The new Canal and River Trust is part of the government’s cuts agenda and is having a disastrous effect on those who work on and enjoy our waterways, says Anita de Klerk
British Waterways (BW) has become another fatality in the government’s Public Bodies Reform programme, as it becomes the private charitable body, the Canal and River Trust (CRT). The move is the single largest transfer of a public body into the charitable sector by the Coalition Government as part of their spending review and cuts agenda. The CRT and the government have hailed it as a success that gives local communities the opportunity to get involved in running their local rivers and canals as hands on volunteers or financial donors.
Established under the Transport Act 1962, was funded by the Department of Environmental, Food and Rural Affairs (DEFRA) and by the Scottish Government. (The waterways in Scotland remain a public body and are still funding from the Scottish public purse.) BW was responsible for looking after the running, maintenance and restoration of the 2000-mile canal and river system in England, Wales and Scotland. It was also responsible for over 2500 listed buildings, including 70 Scheduled Ancient Monuments, over 800 areas of ‘special designation’, 100 Sites of Special Scientific Interest and a portfolio of canalside properties. All this cost money, and the plan is that the CRT will replace the £58.9m BW received in public funding with donations from individuals and private companies and by using free labour from volunteers.
The effects of this on those who work for BW are already clear. BW worked through a dedicated network of employed individuals who traditionally accepted low wages in return for mooring licenses and other related benefits. Since the plans to transform BW into a mutual organisation were announced in 2010, over 20% of head office and regional jobs have been cut, mooring privileges abolished and ground and canal workers’ hours renegotiated without additional financial enhancements.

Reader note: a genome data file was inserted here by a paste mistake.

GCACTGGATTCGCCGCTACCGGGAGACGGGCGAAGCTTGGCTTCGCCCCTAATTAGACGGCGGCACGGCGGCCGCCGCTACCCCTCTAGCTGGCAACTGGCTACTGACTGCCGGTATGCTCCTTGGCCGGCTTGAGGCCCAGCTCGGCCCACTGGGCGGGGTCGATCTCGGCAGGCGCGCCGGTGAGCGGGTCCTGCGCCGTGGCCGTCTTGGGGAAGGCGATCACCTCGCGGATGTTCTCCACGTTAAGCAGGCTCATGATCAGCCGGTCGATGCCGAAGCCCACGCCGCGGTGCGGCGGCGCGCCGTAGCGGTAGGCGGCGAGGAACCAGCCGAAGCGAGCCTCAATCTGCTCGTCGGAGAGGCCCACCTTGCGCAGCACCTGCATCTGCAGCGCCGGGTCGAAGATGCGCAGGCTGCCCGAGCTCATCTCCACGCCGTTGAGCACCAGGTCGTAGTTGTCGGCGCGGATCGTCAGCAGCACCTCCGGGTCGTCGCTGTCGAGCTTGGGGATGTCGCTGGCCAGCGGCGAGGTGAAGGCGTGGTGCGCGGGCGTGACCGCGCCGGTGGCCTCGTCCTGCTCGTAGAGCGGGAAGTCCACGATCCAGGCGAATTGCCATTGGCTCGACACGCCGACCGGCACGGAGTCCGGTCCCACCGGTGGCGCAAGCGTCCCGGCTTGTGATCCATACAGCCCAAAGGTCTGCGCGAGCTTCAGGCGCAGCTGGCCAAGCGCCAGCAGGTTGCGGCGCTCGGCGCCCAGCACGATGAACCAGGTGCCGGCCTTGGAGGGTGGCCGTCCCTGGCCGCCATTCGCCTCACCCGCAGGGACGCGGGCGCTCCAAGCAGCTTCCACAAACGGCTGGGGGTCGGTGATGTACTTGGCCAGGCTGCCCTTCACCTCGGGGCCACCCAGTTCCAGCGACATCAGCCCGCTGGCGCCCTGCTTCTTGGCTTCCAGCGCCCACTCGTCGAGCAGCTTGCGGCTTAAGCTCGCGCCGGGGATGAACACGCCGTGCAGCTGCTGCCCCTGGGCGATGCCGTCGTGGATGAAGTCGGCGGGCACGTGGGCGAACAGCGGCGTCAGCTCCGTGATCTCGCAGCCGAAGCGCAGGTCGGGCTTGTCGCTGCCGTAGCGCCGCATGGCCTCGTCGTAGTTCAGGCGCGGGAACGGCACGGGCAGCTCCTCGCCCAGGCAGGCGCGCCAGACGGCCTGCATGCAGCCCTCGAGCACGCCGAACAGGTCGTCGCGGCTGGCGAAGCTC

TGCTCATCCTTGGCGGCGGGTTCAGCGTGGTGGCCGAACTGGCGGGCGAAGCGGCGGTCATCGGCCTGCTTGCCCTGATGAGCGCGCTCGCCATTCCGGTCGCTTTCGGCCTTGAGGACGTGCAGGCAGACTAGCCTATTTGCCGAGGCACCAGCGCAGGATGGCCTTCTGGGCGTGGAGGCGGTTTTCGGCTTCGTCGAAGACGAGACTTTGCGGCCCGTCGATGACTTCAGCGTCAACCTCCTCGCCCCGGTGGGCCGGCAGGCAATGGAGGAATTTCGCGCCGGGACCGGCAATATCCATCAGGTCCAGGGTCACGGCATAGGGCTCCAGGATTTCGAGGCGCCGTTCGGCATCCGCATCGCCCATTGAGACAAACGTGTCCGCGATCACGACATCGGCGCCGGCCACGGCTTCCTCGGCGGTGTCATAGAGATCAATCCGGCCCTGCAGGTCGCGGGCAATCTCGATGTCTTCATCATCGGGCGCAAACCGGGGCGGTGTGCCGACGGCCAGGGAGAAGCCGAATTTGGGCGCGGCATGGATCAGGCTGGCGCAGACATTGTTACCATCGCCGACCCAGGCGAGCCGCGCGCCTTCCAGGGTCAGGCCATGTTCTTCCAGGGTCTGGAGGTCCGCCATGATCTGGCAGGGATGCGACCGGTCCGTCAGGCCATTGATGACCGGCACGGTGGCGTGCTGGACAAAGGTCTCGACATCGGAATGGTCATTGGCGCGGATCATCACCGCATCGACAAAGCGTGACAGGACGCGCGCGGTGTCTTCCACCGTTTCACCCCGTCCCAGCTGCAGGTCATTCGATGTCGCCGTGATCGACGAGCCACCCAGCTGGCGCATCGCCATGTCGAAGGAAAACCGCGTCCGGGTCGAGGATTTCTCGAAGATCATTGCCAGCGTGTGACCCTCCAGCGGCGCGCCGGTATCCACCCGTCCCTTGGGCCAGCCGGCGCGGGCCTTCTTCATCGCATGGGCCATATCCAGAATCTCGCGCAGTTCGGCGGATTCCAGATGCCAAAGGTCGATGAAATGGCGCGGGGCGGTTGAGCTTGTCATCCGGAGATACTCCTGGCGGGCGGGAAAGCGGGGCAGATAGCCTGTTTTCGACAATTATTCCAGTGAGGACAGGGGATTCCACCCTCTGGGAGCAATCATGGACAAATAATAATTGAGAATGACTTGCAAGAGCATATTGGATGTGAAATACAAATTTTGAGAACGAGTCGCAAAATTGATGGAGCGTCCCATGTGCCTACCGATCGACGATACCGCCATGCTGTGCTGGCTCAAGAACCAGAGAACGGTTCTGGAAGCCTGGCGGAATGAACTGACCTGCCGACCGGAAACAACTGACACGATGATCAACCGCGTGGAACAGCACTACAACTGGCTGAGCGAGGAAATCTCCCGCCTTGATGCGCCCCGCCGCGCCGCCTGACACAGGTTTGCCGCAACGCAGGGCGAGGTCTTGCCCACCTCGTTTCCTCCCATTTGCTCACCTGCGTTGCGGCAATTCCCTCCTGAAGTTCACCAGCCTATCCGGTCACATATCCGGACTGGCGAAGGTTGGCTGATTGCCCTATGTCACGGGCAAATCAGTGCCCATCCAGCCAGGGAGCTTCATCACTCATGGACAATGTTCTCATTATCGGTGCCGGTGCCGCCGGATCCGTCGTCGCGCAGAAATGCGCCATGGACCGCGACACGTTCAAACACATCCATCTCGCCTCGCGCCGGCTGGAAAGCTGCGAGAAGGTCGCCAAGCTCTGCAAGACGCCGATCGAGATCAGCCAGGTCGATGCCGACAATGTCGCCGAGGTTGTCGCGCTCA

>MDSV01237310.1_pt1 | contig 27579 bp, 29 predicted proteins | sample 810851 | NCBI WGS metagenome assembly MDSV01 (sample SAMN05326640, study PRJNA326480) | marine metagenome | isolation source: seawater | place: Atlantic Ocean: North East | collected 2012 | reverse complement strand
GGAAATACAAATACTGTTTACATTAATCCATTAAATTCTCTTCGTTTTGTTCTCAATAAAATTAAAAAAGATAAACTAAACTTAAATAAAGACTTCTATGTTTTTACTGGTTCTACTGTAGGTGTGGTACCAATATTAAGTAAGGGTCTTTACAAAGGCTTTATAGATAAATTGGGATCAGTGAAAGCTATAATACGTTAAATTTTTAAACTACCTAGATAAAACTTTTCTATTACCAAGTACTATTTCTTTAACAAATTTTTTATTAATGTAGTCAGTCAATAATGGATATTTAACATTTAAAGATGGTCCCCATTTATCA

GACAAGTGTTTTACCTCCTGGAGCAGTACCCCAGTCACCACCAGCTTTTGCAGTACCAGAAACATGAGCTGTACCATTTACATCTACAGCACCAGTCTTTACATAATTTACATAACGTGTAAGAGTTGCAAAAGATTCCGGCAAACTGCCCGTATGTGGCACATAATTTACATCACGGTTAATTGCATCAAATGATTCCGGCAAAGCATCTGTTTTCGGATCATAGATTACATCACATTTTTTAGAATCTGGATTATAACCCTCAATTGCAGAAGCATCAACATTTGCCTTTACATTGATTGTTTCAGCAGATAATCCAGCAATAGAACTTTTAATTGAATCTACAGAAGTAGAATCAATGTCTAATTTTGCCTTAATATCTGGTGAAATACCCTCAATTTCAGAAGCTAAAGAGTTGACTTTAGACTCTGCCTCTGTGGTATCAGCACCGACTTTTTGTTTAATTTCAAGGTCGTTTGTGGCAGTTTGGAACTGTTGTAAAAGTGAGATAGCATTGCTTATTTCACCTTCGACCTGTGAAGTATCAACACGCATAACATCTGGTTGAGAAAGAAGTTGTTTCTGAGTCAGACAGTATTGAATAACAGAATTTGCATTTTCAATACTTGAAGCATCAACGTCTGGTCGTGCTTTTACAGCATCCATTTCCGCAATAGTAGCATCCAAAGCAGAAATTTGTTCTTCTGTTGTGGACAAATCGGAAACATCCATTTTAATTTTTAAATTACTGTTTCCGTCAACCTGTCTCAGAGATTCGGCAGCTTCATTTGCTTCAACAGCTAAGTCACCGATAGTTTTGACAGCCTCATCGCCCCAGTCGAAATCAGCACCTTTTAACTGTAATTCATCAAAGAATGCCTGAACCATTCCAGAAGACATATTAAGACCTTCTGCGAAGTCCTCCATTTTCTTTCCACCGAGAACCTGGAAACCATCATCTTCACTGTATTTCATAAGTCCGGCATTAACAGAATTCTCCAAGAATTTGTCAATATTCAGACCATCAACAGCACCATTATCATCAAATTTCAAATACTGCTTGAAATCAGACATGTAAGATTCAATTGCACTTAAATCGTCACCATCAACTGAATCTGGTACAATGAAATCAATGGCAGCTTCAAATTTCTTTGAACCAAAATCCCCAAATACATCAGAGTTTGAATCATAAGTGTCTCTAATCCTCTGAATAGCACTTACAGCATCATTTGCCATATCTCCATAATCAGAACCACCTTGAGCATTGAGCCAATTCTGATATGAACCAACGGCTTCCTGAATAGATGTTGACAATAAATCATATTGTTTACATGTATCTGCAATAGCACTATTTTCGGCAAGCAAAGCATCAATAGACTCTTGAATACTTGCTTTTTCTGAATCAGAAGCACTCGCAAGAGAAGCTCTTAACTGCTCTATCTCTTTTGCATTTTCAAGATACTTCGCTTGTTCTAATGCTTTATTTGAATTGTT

The canal and river system has already seen the introduction and use of local Community Payback Teams (previously named Community Service Teams – a group of managed offenders working court ordered hours as punishment) and there have been concerns raised by the residents and workers of the inland waterways that Workfare programmes will soon get involved in replacing the jobs of people who are currently employed.
A fellow boater, and worker for BW for over a decade, said:
‘BW was never perfect. There were lots of things that were wrong with the way things were run and there were lots of ways we could have saved money. But Head Office and the government never listened to us and now I am looking at losing my job. There are no other jobs for me. This is all that I know. I have lived on the canal for most of my life and I am proud of the way it works, its history and I love the community on the canal. I will always look after the canal…it is in my blood…I just won’t get paid for it anymore. I suppose I will just be put on the scrap heap with the rest of the exploited!’
Anita de Klerk is a lecturer in Criminology and Criminal Justice Policy, Marxist activist and founder of the People's Flotilla Against Austerity.
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